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Say hello to the Navy’s little friend.
Navy scientists set a world record Friday during a test of an electromagnetic railgun, a tractor-trailer sized weapon that sends a 20-pound projectile rocketing through the air at seven times the speed of sound.
The futuristic gun was tested twice at the Naval Surface Warfare Center in Dahlgren, Va., and the first shot generated 33 megajoules of force out of the barrel, a world record for muzzle energy, the scientists said.
One megajoule is a unit of energy roughly equal to the energy generated by a 1-ton vehicle moving at 100 MPH. The same rail gun generated about 10 megajoules during a test two years ago.
Roger Ellis, the railgun program manager, told The Washington Post that people “see these things in the video games, but this is real. This is what is very historical.”
What is novel about the gun – aside from its astonishing power – is the way it works.
Instead of relying on explosive propellants like gunpowder to fire, the gun uses a giant surge of electricity to propel the slug out of the barrel at speeds that can approach Mach 8 and can strike targets more than 100 miles away.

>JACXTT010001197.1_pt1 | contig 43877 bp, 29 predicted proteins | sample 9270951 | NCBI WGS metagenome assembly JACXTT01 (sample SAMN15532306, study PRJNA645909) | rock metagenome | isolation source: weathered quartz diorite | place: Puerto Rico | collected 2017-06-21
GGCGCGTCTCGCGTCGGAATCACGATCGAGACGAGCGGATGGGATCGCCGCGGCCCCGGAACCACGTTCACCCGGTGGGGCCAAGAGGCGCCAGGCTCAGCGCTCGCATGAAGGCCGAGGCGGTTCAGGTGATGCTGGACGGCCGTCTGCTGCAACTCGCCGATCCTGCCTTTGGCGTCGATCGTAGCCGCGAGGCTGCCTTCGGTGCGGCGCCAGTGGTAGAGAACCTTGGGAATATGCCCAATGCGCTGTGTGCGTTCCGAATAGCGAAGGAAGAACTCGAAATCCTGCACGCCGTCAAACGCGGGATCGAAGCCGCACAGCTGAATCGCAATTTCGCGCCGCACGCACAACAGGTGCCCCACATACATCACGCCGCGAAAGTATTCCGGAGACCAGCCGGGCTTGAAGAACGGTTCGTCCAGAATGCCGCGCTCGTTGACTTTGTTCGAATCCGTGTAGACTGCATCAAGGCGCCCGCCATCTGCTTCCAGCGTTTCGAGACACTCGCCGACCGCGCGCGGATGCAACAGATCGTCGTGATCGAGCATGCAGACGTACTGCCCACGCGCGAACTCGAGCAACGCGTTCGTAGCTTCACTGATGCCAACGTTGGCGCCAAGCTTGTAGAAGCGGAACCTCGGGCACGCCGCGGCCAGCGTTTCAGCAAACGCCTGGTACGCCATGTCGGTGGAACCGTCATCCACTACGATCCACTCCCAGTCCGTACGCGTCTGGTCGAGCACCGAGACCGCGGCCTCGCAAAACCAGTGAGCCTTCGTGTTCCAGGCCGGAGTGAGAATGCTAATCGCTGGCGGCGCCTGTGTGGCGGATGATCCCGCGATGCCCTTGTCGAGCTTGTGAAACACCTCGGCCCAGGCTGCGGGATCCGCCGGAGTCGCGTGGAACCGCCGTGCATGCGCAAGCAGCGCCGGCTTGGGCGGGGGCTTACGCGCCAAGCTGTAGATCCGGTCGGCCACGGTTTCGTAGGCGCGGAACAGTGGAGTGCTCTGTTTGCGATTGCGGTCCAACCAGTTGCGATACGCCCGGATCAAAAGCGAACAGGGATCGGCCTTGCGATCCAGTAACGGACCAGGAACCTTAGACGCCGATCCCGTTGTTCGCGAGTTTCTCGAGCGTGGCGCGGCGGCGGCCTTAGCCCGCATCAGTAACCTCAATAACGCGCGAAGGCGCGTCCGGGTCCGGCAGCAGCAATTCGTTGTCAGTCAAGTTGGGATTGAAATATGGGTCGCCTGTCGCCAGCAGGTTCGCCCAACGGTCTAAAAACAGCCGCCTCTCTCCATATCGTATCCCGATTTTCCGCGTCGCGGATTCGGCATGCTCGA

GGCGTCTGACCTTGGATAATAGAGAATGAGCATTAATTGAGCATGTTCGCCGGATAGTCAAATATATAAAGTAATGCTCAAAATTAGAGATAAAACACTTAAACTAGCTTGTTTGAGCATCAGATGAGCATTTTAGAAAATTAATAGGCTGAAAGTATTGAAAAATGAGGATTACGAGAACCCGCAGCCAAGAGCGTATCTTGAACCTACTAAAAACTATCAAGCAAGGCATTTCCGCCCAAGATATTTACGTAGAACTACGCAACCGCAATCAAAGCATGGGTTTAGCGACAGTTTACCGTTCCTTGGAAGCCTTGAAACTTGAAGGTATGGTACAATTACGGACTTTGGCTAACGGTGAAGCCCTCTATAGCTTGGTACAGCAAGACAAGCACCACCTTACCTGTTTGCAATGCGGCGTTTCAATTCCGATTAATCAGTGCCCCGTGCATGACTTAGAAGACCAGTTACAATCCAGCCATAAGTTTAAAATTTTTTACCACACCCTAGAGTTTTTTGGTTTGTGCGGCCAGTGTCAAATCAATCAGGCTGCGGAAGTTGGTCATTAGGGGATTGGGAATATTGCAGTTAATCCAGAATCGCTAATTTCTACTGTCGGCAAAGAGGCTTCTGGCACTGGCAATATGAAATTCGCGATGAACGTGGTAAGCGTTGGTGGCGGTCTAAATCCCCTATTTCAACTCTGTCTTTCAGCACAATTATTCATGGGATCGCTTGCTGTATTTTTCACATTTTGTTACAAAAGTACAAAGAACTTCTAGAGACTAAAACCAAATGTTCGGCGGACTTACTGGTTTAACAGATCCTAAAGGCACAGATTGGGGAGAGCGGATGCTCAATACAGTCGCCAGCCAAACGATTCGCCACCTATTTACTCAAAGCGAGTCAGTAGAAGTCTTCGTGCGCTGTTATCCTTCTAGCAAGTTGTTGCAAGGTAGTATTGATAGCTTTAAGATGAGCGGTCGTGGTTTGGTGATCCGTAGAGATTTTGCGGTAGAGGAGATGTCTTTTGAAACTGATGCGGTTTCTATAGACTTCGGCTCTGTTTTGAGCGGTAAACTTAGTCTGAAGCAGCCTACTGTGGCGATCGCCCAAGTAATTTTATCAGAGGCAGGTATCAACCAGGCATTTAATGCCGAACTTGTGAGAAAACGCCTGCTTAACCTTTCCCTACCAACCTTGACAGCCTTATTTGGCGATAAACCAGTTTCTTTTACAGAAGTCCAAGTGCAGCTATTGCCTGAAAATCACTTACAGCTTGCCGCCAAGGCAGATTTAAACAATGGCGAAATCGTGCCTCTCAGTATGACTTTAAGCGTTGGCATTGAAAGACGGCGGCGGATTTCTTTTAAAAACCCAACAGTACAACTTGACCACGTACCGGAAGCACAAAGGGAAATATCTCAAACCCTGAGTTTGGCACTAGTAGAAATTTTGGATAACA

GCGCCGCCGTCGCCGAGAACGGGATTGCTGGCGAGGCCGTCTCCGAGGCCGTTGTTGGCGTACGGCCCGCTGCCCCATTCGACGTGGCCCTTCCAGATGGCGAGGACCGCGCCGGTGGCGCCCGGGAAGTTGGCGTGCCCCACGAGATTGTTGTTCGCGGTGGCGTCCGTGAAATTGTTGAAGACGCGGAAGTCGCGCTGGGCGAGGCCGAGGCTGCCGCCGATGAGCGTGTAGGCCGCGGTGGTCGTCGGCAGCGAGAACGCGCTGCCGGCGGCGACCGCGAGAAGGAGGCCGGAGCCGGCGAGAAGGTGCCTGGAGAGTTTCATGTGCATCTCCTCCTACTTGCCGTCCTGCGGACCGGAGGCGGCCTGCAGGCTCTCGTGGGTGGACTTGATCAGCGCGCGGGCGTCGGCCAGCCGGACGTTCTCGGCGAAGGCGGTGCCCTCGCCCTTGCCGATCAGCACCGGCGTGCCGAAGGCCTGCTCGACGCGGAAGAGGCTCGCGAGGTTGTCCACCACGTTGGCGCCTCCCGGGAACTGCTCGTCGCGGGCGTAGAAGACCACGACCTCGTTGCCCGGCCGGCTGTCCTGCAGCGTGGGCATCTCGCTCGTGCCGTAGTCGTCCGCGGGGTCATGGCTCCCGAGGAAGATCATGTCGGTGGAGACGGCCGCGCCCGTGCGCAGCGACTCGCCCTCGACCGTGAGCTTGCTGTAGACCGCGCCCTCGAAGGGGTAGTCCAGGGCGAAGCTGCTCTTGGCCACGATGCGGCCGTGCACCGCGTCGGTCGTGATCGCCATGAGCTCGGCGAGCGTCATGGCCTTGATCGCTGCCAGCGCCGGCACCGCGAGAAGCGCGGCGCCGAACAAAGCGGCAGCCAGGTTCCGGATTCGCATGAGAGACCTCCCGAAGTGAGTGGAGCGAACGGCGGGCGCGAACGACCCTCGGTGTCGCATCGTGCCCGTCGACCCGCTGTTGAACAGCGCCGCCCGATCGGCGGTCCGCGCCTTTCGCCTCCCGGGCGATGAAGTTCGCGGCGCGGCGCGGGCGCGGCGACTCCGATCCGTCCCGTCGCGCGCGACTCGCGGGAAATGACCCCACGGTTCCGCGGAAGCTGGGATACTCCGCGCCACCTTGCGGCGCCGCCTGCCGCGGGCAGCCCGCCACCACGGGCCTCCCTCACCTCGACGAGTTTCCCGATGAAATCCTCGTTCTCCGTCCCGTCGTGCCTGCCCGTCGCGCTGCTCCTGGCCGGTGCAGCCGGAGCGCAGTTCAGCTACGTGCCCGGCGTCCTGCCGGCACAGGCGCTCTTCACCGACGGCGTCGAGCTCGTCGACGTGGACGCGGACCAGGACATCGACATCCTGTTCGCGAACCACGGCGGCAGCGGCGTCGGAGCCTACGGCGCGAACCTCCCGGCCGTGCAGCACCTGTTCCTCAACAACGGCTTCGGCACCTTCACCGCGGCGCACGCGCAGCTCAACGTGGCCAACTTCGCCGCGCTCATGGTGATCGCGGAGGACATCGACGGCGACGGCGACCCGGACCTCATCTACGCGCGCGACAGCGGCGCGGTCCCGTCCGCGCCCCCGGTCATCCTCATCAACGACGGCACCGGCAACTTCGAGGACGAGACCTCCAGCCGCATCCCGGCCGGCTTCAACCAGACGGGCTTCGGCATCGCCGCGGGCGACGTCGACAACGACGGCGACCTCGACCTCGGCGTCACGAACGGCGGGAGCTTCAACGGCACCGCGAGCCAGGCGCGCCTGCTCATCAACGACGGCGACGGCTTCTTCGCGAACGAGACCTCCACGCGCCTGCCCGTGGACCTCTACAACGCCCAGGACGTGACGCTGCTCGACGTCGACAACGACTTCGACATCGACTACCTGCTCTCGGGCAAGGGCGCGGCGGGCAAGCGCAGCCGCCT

Charles Garnett, a project manager on the railgun experiment, told the Post that the gun gets its power the same way a pocket camera builds up energy to operate its flash, but on a much larger scale.
Also, the projectile does not carry a warhead and therefore does not explode on impact, which will allow Navy ships to carry far less explosive material on board and cut down on the possibility of accidental blow ups.
Instead, the slug obliterates whatever it hits by sheer force of impact, hence the Navy’s Latin motto for the project, “velocitas eradico.” Translation: Speed destroys.
The Navy also said that the railgun will allow warships to attack enemies from safe distances and could be used as a defense against enemy cruise missiles.
On Friday, the schoolbus-sized gun took about 5 minutes to power up before an explosion inside the barrel flung the slug about 5,500 feet through the wooded test range.
A bright column of fire trailed the bullet as it left the gun, and it caused a small sonic boom during flight before tumbling into the woods.
“It’s exhilarating,” Elizabeth D’Andrea, the railgun project’s strategic director, told the Post.
Navy officials said the gun isn’t going to be ready for battle any time soon.
Rear Adm. Nevin P. Carr Jr., chief of Naval Research, told the Post he would like to see the railgun demonstrated at sea by 2018 and deployed on ships in the early 2020s.
By 2025, the Navy wants to be able to fire the gun at 64 megajoules, making it capable of sending a bullet 200 miles in six minutes, scientists said.
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